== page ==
how it all began
May 29th marked our first wedding anniversary, which we spent on the white Seychellian sand far away from our computers. This past year has flown by with the dizzying speed of countless new adventures and experiences. Then again, our relationship had a bit of a whirlwind trajectory even before we got married and moved to Kenya.
One year ago, we walked hand in hand on the rocky shores of Kennebunkport and said our “I do’s” on a salt marsh, dancing the night away to the soulful reggae beats of a local Maine band. By that point we had been dating for less than two years but were already legally married. Just four months earlier, D had received his offer letter to join the State Department. He had passed the orals, the last hurdle in a long selection process, a year before, but it took so long to obtain the necessary security clearance that we had given up on planning our life around the Foreign Service. S was in her last year of grad school and we were thinking of moving from Chicago to one of the coasts; nebulous marriage plans cropped up in our conversations, the engagement tentatively to take place once we got our careers on track.
We had come back from a month-long trip to Central America to find a letter granting D his security clearance jammed into our overflowing mailbox. An email with the offer letter came a few days later, and as we cuddled up in bed reading up on what lay ahead D said we should get married. No question was popped, no knee was taken, no ring (at least then) presented. The timing may not have been what we expected, but there was little need to question. Sometimes things just work out and getting married felt like the right thing to do.
On a drab February morning, we went with two witnesses to the Chicago courthouse only to be turned away. We had chosen that Friday because S had the day off from her county health department job. We should have realized that the courthouse would also be closed for the same reason – Lincoln’s birthday was that weekend so all municipal workers in Illinois enjoyed a holiday. When we returned to the courthouse the following Monday, the judge congratulated us for getting married in such a romantic fashion and offered us some Sweetheart candies. Wrapped up in the practicalities of getting a marriage license so that S could be included on D’s travel orders, we were completely oblivious to the fact that our first marriage ceremony took place on Valentine’s Day. We set about hurriedly planning a Memorial Day wedding to make sure we could hold it before D finished training. By the time we took our vows a second time, we knew we were headed to Nairobi within a matter of weeks. D was the second of his training class to depart for post; had we not obtained a marriage license in Chicago, S would have likely been stuck in DC for the entire summer while the State Department processed her paperwork.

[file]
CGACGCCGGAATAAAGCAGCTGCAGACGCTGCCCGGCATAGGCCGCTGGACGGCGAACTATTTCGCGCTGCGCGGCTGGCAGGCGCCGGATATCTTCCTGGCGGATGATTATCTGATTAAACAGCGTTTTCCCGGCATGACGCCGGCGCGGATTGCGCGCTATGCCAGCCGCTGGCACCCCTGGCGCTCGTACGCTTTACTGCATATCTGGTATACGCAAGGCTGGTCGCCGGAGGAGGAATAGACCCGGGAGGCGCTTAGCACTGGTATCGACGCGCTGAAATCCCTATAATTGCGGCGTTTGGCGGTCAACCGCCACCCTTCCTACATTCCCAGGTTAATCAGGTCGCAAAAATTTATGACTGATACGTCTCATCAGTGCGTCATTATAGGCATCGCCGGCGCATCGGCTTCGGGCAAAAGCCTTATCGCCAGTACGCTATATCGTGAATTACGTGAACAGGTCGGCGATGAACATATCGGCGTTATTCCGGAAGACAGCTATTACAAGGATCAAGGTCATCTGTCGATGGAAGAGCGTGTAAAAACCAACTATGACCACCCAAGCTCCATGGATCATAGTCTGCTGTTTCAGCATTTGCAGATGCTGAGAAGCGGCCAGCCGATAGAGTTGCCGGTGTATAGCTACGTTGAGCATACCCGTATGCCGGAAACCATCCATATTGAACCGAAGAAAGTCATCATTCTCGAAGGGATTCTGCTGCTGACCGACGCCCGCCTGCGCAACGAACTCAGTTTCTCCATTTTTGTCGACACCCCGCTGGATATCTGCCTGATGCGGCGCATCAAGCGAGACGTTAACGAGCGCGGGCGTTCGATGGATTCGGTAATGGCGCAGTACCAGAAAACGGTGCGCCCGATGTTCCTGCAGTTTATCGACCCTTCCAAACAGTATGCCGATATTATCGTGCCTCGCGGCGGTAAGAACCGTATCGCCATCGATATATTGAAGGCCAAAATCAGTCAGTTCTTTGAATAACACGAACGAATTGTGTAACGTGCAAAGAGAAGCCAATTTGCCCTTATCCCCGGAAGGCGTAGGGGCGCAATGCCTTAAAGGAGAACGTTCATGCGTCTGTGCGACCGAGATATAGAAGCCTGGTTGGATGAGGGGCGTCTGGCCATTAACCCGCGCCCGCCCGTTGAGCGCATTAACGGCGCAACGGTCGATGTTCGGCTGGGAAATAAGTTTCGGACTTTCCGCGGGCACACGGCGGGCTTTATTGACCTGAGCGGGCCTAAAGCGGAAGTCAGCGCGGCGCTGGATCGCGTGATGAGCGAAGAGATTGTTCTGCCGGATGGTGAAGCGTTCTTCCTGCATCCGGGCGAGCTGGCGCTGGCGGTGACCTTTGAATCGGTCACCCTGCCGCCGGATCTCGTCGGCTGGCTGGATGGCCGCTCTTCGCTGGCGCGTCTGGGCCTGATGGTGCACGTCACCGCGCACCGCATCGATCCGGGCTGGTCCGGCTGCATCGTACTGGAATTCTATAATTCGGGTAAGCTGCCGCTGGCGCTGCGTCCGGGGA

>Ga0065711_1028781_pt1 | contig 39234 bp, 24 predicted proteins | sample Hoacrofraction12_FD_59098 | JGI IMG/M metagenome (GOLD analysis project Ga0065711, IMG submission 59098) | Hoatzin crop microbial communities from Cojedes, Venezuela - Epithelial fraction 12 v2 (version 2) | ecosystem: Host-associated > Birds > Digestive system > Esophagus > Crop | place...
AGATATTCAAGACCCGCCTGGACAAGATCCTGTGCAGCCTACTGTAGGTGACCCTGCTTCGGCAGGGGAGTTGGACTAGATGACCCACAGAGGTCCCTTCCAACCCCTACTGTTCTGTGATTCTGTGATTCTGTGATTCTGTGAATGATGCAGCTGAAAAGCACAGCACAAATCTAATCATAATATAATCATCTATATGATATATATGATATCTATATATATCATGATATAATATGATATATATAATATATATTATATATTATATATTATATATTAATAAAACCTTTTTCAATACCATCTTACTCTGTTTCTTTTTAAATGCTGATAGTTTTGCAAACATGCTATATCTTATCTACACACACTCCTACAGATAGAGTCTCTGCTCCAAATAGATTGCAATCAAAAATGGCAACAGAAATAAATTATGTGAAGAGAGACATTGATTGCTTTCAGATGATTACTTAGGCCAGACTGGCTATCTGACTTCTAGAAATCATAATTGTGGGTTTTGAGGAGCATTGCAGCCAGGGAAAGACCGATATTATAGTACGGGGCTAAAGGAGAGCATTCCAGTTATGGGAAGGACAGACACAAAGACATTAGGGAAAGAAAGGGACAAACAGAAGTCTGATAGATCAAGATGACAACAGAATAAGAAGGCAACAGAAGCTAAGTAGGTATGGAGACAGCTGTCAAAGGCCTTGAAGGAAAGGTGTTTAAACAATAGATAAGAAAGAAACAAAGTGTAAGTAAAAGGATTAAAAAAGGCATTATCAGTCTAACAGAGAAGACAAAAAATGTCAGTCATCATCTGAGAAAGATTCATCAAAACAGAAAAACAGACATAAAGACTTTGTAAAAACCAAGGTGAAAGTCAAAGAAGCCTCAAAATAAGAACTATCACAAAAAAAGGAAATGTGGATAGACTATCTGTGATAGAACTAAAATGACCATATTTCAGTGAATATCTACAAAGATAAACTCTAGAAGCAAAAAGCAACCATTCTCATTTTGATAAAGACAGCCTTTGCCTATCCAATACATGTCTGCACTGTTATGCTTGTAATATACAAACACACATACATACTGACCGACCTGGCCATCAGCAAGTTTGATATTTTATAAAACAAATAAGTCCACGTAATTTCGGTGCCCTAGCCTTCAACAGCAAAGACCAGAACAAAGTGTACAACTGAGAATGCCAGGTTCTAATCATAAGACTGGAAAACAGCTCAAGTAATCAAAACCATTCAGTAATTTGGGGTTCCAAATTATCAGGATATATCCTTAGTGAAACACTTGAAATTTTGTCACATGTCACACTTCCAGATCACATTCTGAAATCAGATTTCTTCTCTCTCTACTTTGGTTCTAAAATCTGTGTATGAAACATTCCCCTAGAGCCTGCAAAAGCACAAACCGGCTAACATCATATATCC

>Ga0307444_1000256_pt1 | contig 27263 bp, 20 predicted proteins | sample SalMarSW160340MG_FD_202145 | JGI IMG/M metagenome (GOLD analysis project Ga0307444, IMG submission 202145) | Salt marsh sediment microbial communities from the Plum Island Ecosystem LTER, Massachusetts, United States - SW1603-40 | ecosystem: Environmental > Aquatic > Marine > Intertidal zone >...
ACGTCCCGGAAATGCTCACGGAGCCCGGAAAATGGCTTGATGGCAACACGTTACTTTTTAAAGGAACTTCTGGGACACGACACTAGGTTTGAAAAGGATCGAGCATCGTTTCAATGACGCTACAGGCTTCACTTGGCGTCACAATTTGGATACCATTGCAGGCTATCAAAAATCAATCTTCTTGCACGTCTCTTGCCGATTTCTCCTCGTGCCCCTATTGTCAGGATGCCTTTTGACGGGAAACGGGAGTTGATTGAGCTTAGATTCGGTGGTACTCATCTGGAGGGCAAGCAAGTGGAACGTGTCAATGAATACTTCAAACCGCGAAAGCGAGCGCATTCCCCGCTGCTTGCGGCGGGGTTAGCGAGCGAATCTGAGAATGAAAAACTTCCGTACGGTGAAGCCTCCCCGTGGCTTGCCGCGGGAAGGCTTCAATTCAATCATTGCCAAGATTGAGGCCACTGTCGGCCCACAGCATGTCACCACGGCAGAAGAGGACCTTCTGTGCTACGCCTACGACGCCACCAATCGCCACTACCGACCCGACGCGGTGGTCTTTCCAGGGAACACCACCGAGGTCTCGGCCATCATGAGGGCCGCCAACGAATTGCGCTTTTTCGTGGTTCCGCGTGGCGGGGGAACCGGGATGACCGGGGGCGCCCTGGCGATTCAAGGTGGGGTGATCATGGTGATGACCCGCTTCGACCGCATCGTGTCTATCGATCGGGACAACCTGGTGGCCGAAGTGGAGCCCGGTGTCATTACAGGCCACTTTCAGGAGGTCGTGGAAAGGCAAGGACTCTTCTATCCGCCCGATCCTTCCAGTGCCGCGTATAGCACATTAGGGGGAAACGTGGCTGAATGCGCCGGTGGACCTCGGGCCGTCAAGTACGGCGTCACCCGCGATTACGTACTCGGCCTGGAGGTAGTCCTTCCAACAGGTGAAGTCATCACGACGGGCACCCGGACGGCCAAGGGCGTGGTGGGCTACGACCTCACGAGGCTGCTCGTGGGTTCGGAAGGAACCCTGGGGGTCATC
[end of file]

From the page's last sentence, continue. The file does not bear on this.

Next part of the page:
Though we had only dated for slightly more than a year in Chicago, we actually met two years prior in Ecuador. S had just started an eight-month backpacking trip with her sister, post-college and high school respectively, and decided to head to one of the premier hiking destinations Ecuador has to offer – the Quilatoa loop. Switching buses in Latacunga, they were hurried onto a jam-packed bus that was about to leave the terminal. S’s sister got the jump seat next to the gear shift while S wound up sitting on the dashboard in front of the windshield where D had already made himself comfortable. He had extended for a third year as a Peace Corps volunteer in the beautiful Andean village of Chugchilan, which offers the best hostels on the Quilotoa loop. We got to talking during the 3 1/2 hour bus ride, hung out in Chugchilan, and kept in touch via email until our paths crossed again in Chicago, where we both went to grad school. The rest, as they say, is history.
— Photos courtesy of Whitney Fox @ emilie inc.